Tags: birds | decline | northamerica

N America's Bird Population Has Declined by 30M Since 1970

N America's Bird Population Has Declined by 30M Since 1970
(AP)

Friday, 20 September 2019 04:20 PM

In just 50 years bird populations in the U.S. and Canada have declined by almost 30% and scientists are worried this could mean an impending biodiversity crisis.

"These bird losses are a strong signal that our human-altered landscapes are losing their ability to support birdlife," said Ken Rosenberg, a conservation scientist at Cornell Lab of Ornithology.

He led a team of scientists in analyzing the population trends among 529 bird species. The study set out to quantify the total decline in bird populations in the continental U.S. and Canada.

By analyzing data gathered by various sources over several years, they recorded a loss of 2.9 billion birds since 1970. Rosenberg said the findings were "an indicator of a coming collapse of the overall environment."

The research shows massive losses among hundreds of species of birds but some types were experiencing a much greater decline in population, such as grassland birds. Their population has gone down by 53 percent since 1970. Researchers believe habitat loss is one of the major contributing factors for this steady decline of birds.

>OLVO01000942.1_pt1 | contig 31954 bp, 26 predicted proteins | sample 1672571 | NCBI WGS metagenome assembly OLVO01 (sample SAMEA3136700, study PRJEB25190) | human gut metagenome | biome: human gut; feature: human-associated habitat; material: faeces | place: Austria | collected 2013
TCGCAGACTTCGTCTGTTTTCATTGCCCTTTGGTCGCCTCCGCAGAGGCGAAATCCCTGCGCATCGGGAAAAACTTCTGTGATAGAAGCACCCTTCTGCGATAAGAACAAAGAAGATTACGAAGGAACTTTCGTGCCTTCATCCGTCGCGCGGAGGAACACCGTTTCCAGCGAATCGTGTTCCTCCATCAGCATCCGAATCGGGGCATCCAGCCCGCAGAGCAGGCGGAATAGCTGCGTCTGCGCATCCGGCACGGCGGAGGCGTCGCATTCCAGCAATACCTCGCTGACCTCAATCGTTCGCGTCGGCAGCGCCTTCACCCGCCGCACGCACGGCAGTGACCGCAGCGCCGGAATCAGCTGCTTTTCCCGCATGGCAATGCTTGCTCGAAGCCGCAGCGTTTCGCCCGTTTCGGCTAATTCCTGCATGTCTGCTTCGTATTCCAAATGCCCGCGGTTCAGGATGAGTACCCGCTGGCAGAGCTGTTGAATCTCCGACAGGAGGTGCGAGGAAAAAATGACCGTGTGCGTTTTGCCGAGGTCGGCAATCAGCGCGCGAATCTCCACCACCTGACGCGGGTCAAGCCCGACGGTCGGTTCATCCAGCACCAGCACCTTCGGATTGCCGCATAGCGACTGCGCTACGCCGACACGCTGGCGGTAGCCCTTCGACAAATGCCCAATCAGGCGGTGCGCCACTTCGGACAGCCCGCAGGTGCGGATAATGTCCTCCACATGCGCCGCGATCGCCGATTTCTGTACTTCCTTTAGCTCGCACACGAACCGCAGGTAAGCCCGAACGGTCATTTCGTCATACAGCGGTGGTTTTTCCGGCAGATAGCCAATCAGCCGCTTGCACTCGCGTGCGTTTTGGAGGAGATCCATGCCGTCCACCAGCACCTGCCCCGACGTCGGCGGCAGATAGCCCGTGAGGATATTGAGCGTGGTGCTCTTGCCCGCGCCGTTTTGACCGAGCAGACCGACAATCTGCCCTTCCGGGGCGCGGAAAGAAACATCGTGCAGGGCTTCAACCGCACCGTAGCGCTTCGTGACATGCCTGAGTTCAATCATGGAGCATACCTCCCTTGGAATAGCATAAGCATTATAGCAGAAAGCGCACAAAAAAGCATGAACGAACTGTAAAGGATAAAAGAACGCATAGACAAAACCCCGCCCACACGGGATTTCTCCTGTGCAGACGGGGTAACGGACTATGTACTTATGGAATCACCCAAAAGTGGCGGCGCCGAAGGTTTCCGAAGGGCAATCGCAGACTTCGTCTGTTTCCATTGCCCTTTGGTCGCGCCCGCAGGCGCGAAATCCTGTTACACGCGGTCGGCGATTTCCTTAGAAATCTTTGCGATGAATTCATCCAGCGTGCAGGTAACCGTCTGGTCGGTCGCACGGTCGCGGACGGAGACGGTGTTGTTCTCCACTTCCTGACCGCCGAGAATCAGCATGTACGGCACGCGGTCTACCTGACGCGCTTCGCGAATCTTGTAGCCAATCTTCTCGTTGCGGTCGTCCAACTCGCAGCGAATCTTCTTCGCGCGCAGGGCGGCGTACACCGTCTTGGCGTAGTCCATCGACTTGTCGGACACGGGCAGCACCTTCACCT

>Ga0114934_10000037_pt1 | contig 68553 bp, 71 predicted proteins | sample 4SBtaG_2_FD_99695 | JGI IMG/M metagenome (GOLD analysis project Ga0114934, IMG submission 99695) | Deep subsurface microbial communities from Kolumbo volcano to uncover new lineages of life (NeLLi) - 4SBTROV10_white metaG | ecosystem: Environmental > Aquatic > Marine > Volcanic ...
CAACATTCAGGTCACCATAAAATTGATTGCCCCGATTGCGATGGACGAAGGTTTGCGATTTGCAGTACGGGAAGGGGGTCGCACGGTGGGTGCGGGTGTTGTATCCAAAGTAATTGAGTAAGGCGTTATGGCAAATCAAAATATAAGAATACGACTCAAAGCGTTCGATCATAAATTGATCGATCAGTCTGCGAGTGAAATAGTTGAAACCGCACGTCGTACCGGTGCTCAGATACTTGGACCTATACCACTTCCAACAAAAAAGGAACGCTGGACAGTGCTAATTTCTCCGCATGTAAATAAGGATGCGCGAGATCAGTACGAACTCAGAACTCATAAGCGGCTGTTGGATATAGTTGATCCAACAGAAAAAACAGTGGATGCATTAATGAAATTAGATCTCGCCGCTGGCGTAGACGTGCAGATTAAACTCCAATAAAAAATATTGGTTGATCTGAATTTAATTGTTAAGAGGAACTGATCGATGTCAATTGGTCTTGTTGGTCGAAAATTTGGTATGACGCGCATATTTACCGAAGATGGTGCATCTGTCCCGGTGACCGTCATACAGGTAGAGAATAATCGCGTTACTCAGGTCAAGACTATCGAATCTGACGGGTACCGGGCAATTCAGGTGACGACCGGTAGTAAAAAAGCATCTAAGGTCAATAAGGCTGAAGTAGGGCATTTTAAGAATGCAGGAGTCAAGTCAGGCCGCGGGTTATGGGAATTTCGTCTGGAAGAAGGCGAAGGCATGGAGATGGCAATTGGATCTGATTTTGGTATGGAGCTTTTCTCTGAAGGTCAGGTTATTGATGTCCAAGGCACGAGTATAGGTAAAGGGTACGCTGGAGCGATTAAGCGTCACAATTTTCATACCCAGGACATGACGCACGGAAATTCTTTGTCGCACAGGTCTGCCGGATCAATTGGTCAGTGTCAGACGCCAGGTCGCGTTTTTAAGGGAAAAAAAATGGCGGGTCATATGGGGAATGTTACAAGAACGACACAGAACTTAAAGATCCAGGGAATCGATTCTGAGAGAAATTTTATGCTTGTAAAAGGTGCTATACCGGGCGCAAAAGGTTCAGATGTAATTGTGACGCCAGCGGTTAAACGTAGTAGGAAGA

"I think this analysis shows that we’re eating away at the foundations of all of our major ecosystems on the continent," said Arvind Panjabi, study co-author. "These numbers show that the world has changed a lot since 1970."

The use of toxic chemicals may also have a role to play in the declining bird populations, Popular Science noted. In fact, recent studies have found that a common insecticide used in agriculture delayed the migration of sparrows eating seeds coated in the toxin. 

There is some good news, though. Certain bird populations are doing well thanks largely to government intervention. This success shows that there is still hope for struggling populations.

"When we’ve invested to combat declines for a particular group birds, we’ve succeeded," said Panjabi. "Other birds could benefit from a similar approach." Nicole Michel, senior quantitative ecologist at the National Audubon Society, added that, when given a chance, bird populations can recover.

"And this is important because birds and humans share the same fate; by protecting birds and their habitat, you also protect people and other wildlife that depend on the same places," she said, according to Popular Science. "What’s good for birds is good for people."

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In just 50 years bird populations in the U.S. and Canada have declined by almost 30% and scientists are worried this could mean an impending biodiversity crisis."These bird losses are a strong signal that our human-altered landscapes are losing their ability to support...
birds, decline, northamerica
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2019-20-20
Friday, 20 September 2019 04:20 PM
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